Preview: We take a quick look at the Sony RX100V, the firm's latest premium compact camera.
Sony has enjoyed huge success with its premium range of RX100-series cameras, breaking the mould for high-end compact cameras when it launched the first version way back in 2012.
Since then, a one-inch sensor has become relatively commonplace for cameras aimed at the enthusiast end of the market.
The RX100 V is the latest in the series, and features some seriously impressive specs – especially for a camera of such miniature stature.
Inside the RX100 V is a one-inch 20.1-megapixel sensor, which is joined by a 2.9x optical zoom (24-70mm equivalent) lens. The aperture opens as wide as f/1.8 and narrows to f/2.8 when fully zoomed in. Sony boasts that the RX100 V has the world’s fastest autofocus for its category, at just 0.05 seconds.
At £999, uninitiated shoppoers will probably steer clear. But pros who don't want to compromise image quality while retaining portability will be very happy indeed.
There isn’t a huge difference between the look and feel of the RX100 V and the RX100 IV. The RX100 V is small and solid; its weighty feel giving away that this is a premium offering.
There’s no grip on the front of the camera, so you may want to consider having the hand strap attached to the device to safeguard against any accidental drops. On the rear of the camera sits a small, rubberised thumb rest.
All the buttons on the back of the camera are grouped together on the right-hand side to make using the camera easy with a single hand. There’s also a mode dial on the top of the camera, which you can reach with your thumb for quickly switching between the various modes on offer.
Since the camera is relatively small, there aren’t a huge number of buttons, but the selection available is enough to make all of them useful.
There’s a circular scrolling dial with built-in navigational keys. Each of the directional keys has its own function assigned to it by default. However, it is possible to change the function of these buttons in the main menu, so you can get the camera to work exactly how you want it.
The screen isn’t touch-sensitive, which is a shame, especially for changing the autofocus point. To do this you have to press the central button on the navigational pad and then use the directional keys to move to the point you need. It’s a little awkward.
For a compact camera like this, a touchscreen would have proved much easier to quickly get to the point you need. For now, however, you may want to consider setting a central point and focusing and recomposing for the best speed.
A very useful button on the rear of the camera is the Fn button. By default, this accesses the quick menu while in shooting mode. Here you’ll find shortcuts to commonly used settings, such as ISO and white balance. Further good news is that this menu is completely customisable to your preferred settings, again allowing you to use the camera exactly the way you like to.
Around the lens ring is a dial that you can use to change settings depending on your preference. Every shooting mode has a default setting option for the dial, but you can change it in the main menu if you wish.
Unlike most other cameras of this size and type, the RX100 V – like its two predecessors – manages to squeeze in a viewfinder. Not only that, but it retracts into the body when not in use.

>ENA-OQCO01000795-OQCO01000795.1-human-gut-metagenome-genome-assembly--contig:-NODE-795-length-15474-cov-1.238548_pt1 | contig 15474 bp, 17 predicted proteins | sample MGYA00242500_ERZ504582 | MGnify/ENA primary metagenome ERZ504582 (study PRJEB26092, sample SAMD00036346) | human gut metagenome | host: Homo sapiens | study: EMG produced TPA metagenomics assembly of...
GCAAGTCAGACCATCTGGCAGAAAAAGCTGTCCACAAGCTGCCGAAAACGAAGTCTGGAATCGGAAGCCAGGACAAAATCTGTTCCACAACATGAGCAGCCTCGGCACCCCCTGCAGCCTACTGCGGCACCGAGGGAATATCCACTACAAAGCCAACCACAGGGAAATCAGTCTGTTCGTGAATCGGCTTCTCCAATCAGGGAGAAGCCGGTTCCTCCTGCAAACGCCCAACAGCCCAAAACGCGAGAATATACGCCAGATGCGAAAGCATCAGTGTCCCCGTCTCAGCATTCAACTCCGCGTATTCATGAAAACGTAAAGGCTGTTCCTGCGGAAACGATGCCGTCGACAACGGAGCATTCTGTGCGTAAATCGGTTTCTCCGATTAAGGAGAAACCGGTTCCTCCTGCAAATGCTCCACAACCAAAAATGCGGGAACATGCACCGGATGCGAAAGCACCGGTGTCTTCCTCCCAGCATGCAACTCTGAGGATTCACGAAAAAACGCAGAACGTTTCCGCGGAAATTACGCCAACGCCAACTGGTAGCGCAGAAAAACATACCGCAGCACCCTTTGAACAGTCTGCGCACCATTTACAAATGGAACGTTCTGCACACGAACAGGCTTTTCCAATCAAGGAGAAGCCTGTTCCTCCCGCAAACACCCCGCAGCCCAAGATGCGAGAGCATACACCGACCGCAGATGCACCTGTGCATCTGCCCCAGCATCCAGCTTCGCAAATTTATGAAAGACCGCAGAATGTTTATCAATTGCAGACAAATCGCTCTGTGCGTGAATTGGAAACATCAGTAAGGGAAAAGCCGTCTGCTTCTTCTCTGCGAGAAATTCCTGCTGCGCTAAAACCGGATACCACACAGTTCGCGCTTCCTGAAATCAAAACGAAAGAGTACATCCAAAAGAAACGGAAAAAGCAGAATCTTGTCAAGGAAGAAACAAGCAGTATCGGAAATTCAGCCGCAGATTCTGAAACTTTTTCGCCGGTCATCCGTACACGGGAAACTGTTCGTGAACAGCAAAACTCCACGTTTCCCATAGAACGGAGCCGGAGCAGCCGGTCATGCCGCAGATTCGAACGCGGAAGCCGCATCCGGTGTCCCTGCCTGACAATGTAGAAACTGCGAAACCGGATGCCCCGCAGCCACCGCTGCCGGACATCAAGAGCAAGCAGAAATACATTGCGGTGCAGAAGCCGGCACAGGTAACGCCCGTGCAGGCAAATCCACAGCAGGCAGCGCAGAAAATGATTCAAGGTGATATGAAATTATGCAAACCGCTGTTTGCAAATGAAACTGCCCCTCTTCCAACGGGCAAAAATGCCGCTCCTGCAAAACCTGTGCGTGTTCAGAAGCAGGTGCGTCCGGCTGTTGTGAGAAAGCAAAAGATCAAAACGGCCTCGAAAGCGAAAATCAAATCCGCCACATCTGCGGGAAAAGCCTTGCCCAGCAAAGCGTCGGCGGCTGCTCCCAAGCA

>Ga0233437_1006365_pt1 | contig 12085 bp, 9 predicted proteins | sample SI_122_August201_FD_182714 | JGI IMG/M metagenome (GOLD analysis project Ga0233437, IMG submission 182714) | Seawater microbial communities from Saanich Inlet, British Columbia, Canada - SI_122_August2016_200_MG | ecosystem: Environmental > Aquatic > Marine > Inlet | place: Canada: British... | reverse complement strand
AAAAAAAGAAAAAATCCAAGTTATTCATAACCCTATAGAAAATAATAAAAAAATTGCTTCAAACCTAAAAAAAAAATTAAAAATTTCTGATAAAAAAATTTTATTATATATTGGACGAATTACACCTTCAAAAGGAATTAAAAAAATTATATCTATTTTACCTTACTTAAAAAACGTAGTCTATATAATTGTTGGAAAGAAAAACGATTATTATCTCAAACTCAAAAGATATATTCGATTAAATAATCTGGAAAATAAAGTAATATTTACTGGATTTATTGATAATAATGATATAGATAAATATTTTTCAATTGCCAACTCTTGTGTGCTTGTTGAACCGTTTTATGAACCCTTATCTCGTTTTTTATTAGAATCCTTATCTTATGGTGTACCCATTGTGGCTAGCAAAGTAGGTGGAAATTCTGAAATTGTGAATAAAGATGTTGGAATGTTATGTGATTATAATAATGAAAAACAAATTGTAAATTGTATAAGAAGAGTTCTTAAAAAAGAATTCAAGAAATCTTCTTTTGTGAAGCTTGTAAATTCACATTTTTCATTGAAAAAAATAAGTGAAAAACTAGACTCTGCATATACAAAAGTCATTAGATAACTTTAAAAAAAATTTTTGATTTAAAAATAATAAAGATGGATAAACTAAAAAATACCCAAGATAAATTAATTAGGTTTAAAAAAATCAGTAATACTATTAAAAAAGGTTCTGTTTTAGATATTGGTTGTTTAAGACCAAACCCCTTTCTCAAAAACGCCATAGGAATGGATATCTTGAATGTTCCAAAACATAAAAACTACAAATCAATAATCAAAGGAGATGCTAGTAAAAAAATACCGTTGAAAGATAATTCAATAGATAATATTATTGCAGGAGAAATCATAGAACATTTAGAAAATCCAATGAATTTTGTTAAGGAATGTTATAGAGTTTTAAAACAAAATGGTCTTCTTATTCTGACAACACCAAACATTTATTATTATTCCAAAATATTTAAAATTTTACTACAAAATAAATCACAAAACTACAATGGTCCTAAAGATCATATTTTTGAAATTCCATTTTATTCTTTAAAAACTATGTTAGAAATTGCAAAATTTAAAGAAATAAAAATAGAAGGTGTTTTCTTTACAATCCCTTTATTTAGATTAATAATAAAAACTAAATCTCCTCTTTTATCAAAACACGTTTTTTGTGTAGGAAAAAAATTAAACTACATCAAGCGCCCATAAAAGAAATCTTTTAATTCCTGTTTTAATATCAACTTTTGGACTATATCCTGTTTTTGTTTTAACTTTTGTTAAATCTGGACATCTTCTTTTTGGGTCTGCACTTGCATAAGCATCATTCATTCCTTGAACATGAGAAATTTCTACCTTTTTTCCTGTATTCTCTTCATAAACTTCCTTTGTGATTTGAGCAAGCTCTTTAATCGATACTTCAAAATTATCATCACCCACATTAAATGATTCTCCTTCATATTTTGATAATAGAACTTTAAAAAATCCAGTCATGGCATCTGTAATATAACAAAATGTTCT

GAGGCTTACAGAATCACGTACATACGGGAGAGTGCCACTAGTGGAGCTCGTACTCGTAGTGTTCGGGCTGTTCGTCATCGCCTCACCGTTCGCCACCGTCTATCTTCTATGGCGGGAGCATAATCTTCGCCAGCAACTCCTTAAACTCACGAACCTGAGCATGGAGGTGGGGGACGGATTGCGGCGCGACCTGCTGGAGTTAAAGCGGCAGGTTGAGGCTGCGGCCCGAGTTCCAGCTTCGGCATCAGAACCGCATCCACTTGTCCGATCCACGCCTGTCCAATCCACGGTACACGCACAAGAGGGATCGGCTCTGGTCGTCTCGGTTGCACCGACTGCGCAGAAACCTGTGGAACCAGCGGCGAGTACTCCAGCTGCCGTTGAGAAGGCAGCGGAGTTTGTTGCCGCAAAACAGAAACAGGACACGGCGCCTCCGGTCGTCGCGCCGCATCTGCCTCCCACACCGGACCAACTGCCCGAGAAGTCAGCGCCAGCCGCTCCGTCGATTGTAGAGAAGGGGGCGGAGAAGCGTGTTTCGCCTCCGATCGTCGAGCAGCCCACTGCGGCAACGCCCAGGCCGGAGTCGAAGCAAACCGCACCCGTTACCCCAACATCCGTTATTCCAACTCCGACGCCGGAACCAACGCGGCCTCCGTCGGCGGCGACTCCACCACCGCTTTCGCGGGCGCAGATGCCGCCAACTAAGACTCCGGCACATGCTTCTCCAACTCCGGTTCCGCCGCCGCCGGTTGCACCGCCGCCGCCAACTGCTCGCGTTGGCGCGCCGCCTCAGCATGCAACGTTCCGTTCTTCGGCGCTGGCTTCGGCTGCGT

To activate it, you push a switch on the side of the camera, after which you pull it out from its housing. It’s a two-step process that’s a little cumbersome, but the way that it hides out of the way when not in use is clever.
The viewfinder itself is quite small, but it offers a clear view, and is a good feature to have for times when the sun is very strong on the rear screen.
The rear screen tilts to face all the way forward. You’ll want to push the viewfinder back into the camera body before you face it forward otherwise it will obstruct your view of the screen.
In my limited time with the camera, I could see that autofocusing is very quick in a number of scenarios, only showing a little back and forth in difficult or low-light conditions.
As I haven’t yet had the chance to use the RX100 V for an extensive length of time, I can’t quite offer a full verdict on image quality. Based on my limited time, I’d say things are looking very good indeed, but you’ll have to wait until Trusted’s full review for a proper verdict.
Here are a few early sample images (click to enlarge):
It goes without saying that it’s hard to justify such a huge outlay on what is essentially a compact camera. Realistically, though, you need to shift your way of thinking when considering the cost.
Yes, this is a very expensive compact camera, but if it’s something you’ll use all the time, the investment could be worth it.
The RX100 V isn’t going to replace a DSLR, but if it means you get the shot in circumstances where you might not otherwise have bulky kit to hand, then it will be appreciated.
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First impressions of its performance are promising, and I’ll be putting it through its paces more rigorously as soon as possible, but it seems very unlikely to be a disappointment.
You’ll probably find that the price of the RX100 V drops a little in the coming months. It’s also worth considering the RX100 IV, which is an excellent camera but is available at a cheaper price now that its sibling has entered the market.